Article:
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Vaccine. 2018 Jan 2;36(1):29-35. doi: 10.1016/j.vaccine.2017.11.040. Epub 2017 Nov 26.

Meningococcal carriage among a university student population - United States, 2015.

Author information

1
Meningitis and Vaccine Preventable Diseases Branch, Division of Bacterial Diseases, Centers for Disease Control and Prevention, 1600 Clifton Road, Atlanta, GA 30329, United States; Epidemic Intelligence Service, Centers for Disease Control and Prevention, 1600 Clifton Road NE, Atlanta, GA 30329, United States.
2
Meningitis and Vaccine Preventable Diseases Branch, Division of Bacterial Diseases, Centers for Disease Control and Prevention, 1600 Clifton Road, Atlanta, GA 30329, United States.
3
University Health Services, Brown University, 13 Brown Street, Providence, RI 02906, United States.
4
Rhode Island Department of Health, 3 Capitol Hill, Providence, RI 02908, United States.
5
Meningitis and Vaccine Preventable Diseases Branch, Division of Bacterial Diseases, Centers for Disease Control and Prevention, 1600 Clifton Road, Atlanta, GA 30329, United States. Electronic address: smeyer@cdc.gov.

Abstract

OBJECTIVES:

Several outbreaks of serogroup B meningococcal disease have occurred among university students in recent years. In the setting of high coverage of the quadrivalent meningococcal conjugate vaccine and prior to widespread use of serogroup B meningococcal vaccines among adolescents, we conducted surveys to characterize the prevalence and molecular characteristics of meningococcal carriage among university students.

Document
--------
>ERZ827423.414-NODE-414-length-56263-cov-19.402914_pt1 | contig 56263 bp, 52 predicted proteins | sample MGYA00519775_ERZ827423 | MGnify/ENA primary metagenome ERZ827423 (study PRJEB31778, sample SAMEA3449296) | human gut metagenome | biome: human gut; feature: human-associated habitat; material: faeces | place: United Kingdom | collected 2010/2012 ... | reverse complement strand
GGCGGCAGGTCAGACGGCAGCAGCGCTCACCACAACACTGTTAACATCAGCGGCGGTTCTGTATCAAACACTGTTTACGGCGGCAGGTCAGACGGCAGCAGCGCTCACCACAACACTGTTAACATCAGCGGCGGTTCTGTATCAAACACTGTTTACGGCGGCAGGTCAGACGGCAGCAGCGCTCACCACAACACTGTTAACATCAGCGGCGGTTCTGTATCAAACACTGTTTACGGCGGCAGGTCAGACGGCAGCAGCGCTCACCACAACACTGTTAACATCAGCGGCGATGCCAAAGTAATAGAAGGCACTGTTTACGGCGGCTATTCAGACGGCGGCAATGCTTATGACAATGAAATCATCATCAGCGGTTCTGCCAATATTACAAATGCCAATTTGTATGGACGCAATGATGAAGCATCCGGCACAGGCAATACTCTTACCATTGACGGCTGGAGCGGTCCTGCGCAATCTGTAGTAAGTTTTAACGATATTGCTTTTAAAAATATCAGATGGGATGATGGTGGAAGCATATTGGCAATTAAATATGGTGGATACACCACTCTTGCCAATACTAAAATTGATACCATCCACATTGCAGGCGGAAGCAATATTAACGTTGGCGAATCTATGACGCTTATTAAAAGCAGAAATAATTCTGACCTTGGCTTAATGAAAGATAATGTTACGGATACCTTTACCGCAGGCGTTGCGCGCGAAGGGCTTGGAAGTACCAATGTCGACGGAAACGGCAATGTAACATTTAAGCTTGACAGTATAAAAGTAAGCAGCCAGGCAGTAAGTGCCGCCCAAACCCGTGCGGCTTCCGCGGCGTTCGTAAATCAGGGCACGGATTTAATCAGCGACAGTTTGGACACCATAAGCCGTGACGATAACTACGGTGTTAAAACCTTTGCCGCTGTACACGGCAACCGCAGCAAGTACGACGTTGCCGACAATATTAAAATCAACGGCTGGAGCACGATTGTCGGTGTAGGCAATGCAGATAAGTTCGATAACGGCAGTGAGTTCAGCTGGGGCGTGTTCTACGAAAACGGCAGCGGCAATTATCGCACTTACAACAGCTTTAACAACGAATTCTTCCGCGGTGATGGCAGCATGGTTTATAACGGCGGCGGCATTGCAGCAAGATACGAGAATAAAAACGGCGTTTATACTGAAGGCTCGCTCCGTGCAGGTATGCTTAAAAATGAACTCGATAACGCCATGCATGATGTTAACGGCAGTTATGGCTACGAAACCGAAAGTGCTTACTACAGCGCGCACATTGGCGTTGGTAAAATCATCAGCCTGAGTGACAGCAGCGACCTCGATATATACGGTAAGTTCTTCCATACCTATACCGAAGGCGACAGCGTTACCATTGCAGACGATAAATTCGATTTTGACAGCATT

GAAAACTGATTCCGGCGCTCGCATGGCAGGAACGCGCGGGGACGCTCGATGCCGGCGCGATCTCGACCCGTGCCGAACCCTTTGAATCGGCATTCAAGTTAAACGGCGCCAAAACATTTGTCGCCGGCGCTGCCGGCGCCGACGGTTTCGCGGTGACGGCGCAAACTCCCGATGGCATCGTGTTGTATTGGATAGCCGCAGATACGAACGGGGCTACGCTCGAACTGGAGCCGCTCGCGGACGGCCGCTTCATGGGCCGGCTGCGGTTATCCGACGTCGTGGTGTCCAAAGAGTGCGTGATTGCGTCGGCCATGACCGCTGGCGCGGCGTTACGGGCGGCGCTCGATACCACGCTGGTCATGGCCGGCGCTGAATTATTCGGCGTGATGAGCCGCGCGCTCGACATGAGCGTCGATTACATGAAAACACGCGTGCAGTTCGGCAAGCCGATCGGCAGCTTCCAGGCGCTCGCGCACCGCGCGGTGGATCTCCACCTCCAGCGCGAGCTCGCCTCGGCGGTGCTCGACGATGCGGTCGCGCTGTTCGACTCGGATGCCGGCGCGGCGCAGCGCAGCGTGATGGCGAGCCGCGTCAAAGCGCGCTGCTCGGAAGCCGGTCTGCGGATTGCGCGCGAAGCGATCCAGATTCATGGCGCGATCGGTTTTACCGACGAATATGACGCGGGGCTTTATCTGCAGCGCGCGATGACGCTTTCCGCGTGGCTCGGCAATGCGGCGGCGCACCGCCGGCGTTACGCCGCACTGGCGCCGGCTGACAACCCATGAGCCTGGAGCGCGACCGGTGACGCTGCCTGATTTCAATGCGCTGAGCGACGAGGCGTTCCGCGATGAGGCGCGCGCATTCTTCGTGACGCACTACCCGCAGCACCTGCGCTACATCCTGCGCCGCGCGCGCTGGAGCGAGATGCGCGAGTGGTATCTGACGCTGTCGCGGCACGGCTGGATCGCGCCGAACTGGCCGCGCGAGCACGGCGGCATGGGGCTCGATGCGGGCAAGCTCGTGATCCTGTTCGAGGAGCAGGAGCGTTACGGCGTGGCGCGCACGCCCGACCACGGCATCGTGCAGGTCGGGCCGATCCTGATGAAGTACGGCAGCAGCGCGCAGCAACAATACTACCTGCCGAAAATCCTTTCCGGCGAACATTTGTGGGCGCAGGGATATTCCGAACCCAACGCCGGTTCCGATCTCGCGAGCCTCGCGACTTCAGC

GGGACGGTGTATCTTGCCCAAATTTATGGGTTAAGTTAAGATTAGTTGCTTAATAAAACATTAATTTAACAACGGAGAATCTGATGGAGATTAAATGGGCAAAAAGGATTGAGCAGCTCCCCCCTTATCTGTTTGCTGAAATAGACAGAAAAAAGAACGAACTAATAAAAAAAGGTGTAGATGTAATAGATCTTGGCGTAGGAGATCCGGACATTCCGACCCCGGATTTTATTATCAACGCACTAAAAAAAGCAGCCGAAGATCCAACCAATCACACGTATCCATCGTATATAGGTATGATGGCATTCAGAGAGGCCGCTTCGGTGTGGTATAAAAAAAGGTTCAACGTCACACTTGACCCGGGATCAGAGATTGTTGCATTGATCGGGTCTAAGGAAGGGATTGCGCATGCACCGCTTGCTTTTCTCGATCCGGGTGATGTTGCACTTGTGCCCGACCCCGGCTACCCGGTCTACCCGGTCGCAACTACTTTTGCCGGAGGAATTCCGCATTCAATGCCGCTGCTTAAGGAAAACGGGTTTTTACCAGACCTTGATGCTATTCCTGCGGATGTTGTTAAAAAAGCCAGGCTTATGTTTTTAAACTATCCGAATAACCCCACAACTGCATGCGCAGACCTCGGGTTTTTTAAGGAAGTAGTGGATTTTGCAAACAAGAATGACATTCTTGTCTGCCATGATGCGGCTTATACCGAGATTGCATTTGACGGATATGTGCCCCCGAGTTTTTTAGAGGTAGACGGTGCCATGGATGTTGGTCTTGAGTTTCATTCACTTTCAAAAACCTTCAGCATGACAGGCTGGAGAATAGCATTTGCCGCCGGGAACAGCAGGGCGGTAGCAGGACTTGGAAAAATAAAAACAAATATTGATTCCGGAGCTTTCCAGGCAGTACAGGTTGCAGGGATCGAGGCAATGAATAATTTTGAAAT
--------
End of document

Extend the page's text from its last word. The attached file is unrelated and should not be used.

METHODS:

Two cross-sectional oropharyngeal carriage surveys were conducted among undergraduates at a Rhode Island university. Isolates were characterized using slide agglutination, real-time polymerase chain reaction (rt-PCR), and whole genome sequencing. Adjusted prevalence ratios and 95% confidence intervals were calculated using Poisson regression to determine risk factors for carriage.

RESULTS:

A total of 1837 oropharyngeal specimens were obtained from 1478 unique participants. Overall carriage prevalence was 12.7-14.6% during the two survey rounds, with 1.8-2.6% for capsular genotype B, 0.9-1.0% for capsular genotypes C, W, or Y, and 9.9-10.8% for nongroupable strains by rt-PCR. Meningococcal carriage was associated with being male, smoking, party or club attendance, recent antibiotic use (inverse correlation), and recent respiratory infections.

CONCLUSIONS:

In this university setting, the majority of meningococcal carriage was due to nongroupable strains, followed by serogroup B. Further evaluation is needed to understand the dynamics of serogroup B carriage and disease among university students.

KEYWORDS:

Carriage; Meningococcal disease; Meningococcal infections; Meningococcal vaccines; Neisseria meningitidis

PMID:
29183735
PMCID:
PMC5737556
DOI:
10.1016/j.vaccine.2017.11.040
[Indexed for MEDLINE]
Free PMC Article

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